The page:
State Dept. official will join nuclear talks with Iran envoy
In a break with long-standing policy, a top State Department official will join representatives of five allied powers this weekend in a meeting with a senior Iranian official to discuss Tehran’s disputed nuclear program.
Undersecretary of State William J. Burns, the No. 3 State Department official, will meet with Iranian envoy Saeed Jalili, European Union foreign policy chief Javier Solana and other diplomats in Switzerland in a new effort by the allies to persuade Iran to give up its nuclear ambitions in return for a package of political and economic inducements, a U.S. official said Tuesday.
The Bush administration has rarely permitted official contacts with the Iranians, believing that it has more diplomatic leverage with Tehran by trying to isolate the Islamic regime. In this case, however, the administration wants to underscore its desire to find a solution to a diplomatic impasse that continues despite years of effort, said the official, who declined to be identified because Burns’ trip had not yet been officially announced.
U.S. officials are emphasizing that Burns’ role will be limited in that he will be present, but will not negotiate. They say negotiations can begin only if the regime suspends uranium enrichment.
A formal announcement of the move is to come today.
The initiative reflects the Bush administration’s willingness to bend long-standing policies as it tries to eke out progress on its major foreign policy challenges in its final months in office. It comes at a time of growing concern about the threat of war over the impasse, even though U.S. officials and allies continue to emphasize that they are seeking a diplomatic solution.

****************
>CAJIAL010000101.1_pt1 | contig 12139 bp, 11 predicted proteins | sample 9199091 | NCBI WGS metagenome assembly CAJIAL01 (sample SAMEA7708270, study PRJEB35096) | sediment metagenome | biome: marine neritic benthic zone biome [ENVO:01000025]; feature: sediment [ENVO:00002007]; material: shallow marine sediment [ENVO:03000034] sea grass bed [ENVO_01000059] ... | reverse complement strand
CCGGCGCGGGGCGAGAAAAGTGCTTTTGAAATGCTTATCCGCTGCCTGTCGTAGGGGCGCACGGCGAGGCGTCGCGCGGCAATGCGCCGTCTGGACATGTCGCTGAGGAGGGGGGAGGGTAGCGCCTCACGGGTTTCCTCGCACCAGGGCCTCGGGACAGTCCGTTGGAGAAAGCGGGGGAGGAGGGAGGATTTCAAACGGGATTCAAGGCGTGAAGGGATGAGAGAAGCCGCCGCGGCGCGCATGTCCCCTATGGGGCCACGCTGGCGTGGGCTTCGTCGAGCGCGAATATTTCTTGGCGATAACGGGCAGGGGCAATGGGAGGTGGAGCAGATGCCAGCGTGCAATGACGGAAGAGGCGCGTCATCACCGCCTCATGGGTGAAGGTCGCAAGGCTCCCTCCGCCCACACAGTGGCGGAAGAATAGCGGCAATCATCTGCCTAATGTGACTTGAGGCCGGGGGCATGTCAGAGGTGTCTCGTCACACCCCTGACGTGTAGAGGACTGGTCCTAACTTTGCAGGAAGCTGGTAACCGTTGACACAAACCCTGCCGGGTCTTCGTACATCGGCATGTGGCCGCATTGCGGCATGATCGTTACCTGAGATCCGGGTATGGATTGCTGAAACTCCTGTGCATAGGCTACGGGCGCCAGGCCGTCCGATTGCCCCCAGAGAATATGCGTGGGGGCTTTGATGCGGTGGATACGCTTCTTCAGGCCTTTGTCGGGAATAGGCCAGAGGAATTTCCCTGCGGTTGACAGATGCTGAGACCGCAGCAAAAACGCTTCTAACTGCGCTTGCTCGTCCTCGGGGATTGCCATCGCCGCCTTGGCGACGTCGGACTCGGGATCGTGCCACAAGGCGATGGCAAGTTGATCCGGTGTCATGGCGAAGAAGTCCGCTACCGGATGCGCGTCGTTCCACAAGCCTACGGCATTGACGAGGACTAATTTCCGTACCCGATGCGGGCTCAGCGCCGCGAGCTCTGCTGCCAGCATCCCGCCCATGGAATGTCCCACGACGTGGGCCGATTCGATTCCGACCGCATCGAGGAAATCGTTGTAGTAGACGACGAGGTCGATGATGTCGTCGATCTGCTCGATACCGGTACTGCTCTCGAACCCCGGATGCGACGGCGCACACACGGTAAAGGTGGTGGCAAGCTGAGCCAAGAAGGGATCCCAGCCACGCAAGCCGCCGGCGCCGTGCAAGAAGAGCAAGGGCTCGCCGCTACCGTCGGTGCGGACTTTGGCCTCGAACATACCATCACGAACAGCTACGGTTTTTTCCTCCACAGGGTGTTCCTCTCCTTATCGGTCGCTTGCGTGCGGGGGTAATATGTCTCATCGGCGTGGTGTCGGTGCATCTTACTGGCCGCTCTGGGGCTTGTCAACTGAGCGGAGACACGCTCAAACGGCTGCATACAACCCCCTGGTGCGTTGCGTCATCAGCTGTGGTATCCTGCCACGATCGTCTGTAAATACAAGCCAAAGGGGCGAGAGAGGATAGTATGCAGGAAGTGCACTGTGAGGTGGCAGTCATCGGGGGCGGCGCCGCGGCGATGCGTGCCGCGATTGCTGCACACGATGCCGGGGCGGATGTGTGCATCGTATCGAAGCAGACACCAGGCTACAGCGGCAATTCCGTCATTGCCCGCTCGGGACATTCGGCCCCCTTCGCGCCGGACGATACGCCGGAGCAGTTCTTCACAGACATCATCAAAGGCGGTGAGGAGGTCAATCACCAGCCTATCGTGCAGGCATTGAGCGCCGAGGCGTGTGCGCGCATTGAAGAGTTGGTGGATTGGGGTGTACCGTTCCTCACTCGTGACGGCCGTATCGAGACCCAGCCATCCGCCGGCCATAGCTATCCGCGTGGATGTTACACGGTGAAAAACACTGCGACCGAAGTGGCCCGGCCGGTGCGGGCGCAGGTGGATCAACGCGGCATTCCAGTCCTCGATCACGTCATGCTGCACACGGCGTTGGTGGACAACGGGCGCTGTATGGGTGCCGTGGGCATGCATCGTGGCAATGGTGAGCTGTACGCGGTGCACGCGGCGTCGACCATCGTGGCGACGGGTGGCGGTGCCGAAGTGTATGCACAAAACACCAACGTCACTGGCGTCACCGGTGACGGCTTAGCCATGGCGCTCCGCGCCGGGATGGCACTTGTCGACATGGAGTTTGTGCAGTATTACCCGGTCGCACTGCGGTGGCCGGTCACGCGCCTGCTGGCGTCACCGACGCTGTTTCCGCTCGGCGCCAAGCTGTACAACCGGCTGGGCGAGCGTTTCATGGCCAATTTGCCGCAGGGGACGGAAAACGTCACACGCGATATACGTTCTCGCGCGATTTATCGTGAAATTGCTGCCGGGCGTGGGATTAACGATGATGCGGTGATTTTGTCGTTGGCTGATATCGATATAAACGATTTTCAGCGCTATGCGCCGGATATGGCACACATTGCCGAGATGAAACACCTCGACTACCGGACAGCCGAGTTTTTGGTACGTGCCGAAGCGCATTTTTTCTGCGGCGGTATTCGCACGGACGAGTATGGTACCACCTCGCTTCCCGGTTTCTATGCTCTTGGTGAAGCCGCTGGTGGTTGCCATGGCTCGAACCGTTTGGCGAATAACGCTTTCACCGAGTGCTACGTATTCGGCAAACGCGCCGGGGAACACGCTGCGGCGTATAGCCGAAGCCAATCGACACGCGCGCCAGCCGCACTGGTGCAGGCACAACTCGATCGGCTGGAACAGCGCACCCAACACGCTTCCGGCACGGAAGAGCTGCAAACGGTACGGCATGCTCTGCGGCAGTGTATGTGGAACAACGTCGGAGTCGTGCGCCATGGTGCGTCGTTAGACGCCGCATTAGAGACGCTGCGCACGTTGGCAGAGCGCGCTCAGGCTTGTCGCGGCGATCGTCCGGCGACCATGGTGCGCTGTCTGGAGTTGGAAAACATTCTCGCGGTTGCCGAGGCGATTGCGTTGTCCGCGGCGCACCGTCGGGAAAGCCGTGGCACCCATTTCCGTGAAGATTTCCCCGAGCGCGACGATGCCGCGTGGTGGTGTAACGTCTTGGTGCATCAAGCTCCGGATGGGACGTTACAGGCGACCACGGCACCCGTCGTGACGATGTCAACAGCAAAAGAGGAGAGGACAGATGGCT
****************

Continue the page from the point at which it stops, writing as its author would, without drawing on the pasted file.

The move is likely to scramble the foreign policy debate in the presidential election. Sen. John McCain of Arizona, the presumptive Republican nominee, has sided with the administration in arguing that the United States should sharply limit contacts with Tehran.
Sen. Barack Obama of Illinois, the presumptive Democratic nominee, has said he is willing to begin high-level talks with the Iranians, provided certain conditions are met and it serves U.S. interests. Obama campaign aides have already said they favor the idea of a U.S. diplomat accompanying Solana at his meetings with Iranian officials.
The U.S. move is likely to be well received by America’s European allies, many of whom have been urging the United States for years to try to talk through its differences with the Iranians. One European official said Tuesday evening that the U.S. decision would be seen as a very welcome step in European capitals.
The meeting in Geneva is aimed at persuading the Iranians to answer whether they will accept the package of enhanced incentives presented last month by the United States, Germany, France, Britain, China and Russia.
Under a proposed deal, if Iran halted its nuclear program for six weeks, the U.S. and its allies would, for an equal period, stop adding to the sanctions they have gradually imposed on Tehran. Full negotiations would begin later.
The Iranians have sent mixed signals on the world powers’ offer, at first seeming to reject it but recently seeming divided and undecided.
The Bush administration has already been gradually moving away from its declared policy of shunning Iran.
U.S. and Iranian officials have met several times in Baghdad to discuss joint concerns about Iraq, although the meetings have accomplished little. Last year, Secretary of State Condoleezza Rice and Iranian Foreign Minister Manouchehr Mottaki took part in a meeting in Egypt.
The six powers’ offer to Iran this time included a letter signed by Rice.